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Oct 12
2013

Sensitivity to operations I

Posted by dvstralen  filed under    0 Comment(s)    Add a Comment  comment-icon.png


I advised a resident physician that, once she mastered a procedure, she should teach it because in life she will be teaching her subordinates while she is performing the procedure. Later, she came to me excited; she never knew all the things that went on while placing a tube into a patient's windpipe (endotracheal intubation). During dynamic events we easily cone our attention to what we are doing, shutting out other activities as we concentrate. One of the first things we must teach a rookie is to be aware of all that is around him or her. 

Sensitivity to operations, the awareness of and interaction with the activity of others, is not customary for people, they have to learn how to do it, learn how to actively monitor. But we cannot do things on automatic.

Can we distinguish between sensitivity to operations and situation awareness? (Situational awareness is to be aware depending on the situation, hence situational.) To me, sensitivity to operations describes how other operations bot influence your and are influenced by your operations while situation awareness is more passive, it is more related to perception and mental processing.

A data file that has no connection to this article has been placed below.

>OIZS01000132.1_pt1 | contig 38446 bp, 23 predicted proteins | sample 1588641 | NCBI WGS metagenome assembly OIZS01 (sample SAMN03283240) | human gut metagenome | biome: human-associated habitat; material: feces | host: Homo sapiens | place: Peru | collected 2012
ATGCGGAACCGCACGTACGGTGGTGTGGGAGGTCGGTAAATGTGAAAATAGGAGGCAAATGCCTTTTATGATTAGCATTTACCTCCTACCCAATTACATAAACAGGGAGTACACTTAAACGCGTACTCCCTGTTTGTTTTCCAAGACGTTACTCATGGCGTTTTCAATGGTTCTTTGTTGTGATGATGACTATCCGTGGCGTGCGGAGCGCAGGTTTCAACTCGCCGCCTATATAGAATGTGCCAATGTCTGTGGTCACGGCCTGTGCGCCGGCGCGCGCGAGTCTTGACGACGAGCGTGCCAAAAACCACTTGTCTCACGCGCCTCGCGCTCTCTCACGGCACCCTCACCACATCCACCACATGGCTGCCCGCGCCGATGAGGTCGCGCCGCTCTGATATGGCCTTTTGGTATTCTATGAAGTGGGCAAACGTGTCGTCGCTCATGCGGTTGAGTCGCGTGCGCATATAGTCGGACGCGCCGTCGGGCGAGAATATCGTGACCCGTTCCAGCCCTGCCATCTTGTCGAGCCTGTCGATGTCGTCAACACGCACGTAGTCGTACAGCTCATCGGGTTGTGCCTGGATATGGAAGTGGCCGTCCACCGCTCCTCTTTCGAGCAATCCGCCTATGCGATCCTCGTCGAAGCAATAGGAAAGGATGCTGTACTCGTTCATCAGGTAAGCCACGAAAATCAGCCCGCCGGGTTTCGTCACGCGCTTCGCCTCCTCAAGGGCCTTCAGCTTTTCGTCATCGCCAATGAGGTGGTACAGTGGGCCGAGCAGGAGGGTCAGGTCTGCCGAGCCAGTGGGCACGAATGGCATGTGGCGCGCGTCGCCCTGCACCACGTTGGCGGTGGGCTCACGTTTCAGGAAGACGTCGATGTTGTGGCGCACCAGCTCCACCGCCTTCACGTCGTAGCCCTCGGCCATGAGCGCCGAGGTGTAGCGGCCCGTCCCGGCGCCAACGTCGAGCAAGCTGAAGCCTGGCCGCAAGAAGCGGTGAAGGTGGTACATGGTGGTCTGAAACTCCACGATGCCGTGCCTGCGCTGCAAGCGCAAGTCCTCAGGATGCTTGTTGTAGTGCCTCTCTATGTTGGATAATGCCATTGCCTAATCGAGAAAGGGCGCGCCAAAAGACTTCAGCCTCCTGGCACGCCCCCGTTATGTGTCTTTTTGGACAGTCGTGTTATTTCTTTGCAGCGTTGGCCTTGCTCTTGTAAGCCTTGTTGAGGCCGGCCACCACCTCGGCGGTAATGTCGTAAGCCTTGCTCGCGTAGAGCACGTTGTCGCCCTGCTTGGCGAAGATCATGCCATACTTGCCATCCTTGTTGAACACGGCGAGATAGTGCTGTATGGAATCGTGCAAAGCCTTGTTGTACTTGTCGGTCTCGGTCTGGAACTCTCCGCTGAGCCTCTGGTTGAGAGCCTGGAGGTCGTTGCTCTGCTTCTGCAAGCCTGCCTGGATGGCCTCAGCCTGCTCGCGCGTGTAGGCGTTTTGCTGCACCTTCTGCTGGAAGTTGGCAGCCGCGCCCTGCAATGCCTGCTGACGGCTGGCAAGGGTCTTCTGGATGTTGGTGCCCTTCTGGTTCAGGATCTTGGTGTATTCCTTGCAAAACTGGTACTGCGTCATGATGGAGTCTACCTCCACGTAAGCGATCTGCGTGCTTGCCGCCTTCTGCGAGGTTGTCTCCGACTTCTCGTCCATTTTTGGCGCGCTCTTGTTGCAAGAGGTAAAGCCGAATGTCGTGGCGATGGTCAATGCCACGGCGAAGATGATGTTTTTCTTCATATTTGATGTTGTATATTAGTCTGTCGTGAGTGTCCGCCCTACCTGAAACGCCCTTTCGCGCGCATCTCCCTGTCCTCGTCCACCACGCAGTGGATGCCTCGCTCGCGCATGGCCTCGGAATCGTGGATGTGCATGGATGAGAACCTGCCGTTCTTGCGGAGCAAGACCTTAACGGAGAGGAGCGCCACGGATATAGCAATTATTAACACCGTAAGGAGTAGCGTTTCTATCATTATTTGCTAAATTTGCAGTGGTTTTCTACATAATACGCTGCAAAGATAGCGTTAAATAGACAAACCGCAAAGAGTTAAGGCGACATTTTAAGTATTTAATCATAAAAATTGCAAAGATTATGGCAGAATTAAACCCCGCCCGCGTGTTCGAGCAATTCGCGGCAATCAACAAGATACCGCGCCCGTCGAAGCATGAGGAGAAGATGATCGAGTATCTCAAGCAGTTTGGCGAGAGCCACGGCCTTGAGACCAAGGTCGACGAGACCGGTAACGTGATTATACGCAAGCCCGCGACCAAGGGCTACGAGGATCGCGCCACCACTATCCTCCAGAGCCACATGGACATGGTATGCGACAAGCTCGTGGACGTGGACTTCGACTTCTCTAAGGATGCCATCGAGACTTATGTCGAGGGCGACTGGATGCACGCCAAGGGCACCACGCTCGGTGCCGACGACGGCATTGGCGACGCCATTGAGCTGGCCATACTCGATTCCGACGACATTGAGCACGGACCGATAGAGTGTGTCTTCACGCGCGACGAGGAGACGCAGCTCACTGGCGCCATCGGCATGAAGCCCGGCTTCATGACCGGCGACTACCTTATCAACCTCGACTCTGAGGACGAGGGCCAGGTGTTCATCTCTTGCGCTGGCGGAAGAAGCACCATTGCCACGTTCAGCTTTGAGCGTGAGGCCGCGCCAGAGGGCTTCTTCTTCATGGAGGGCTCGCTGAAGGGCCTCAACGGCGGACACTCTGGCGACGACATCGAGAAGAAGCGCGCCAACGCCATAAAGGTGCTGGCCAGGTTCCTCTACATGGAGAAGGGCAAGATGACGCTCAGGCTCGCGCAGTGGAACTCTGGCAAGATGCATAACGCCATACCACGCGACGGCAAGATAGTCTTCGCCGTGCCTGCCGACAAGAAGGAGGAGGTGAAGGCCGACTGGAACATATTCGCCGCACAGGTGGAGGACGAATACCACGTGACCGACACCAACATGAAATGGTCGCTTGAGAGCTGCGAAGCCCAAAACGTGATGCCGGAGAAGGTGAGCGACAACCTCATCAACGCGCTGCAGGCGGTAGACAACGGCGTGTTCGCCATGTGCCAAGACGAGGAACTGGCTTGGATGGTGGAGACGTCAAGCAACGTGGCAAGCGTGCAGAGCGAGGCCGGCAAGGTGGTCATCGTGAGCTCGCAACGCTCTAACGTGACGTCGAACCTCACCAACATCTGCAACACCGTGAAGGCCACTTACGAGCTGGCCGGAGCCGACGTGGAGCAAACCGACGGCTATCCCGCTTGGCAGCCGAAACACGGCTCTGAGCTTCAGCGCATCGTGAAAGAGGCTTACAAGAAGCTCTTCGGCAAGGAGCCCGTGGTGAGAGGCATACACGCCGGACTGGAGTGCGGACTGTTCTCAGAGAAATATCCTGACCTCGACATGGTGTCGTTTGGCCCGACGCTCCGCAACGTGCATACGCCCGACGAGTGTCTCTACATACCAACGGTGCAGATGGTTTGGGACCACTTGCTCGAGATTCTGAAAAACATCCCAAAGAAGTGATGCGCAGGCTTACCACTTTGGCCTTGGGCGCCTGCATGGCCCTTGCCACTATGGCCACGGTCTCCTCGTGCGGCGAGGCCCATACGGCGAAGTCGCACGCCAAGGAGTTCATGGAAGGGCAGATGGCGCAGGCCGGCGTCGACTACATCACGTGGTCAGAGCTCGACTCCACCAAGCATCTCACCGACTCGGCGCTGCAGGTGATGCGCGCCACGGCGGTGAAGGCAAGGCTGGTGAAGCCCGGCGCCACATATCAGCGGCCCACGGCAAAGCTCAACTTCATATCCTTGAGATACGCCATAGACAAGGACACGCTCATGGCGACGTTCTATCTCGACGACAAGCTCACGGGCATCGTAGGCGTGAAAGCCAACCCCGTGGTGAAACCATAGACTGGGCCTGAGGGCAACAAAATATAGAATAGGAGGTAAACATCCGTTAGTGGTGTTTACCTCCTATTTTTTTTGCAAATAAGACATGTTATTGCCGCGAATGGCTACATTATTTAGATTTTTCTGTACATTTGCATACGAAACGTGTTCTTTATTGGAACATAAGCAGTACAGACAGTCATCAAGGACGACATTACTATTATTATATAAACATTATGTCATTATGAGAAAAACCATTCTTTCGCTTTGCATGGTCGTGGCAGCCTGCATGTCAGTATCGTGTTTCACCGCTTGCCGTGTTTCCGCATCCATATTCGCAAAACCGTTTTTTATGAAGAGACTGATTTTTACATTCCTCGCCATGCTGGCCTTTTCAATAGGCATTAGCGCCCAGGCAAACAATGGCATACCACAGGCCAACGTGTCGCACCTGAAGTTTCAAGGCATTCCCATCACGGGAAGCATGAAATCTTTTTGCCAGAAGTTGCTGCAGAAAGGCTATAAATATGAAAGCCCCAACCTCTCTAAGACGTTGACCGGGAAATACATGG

Is there scaling with sensitivity to operations, that is, can we distinguish between sensitivity to operations at a personal level and between organizational levels? At an operations level we share the same primary problem and work in the same environment. As we move up in the organization we begin to interact with others outside of our problem environment. These people may not see what we see. At this point we must begin looking through their eyes, as what they see, from their specific operational environment, will not be what we see from our operational environment.


Weick and Sutcliffe

Organizations must respond to the reality within their system, leaders cannot respond to what they believe is the system. For this, the leader will monitor within the system and respond as an organization to the unexpected. In this discussion, Weick and Sutcliffe present operations within the organization.

Leaders in an organization may overestimate the soundness of the system, particularly from both confirmation bias (the see only what is favorable), an indifferent environment did not test the system, or near misses were misinterpreted as successes do to the qualities of the program.

 Weick states that, in sensitivity to operations, he was comparing it to sensitivity to planning. This was to get people out of the mindset of planning and missing what was going on "right now.” Sensitivity to operations was done to counter sensitivity to planning. (Personal communication, February 1, 2013)


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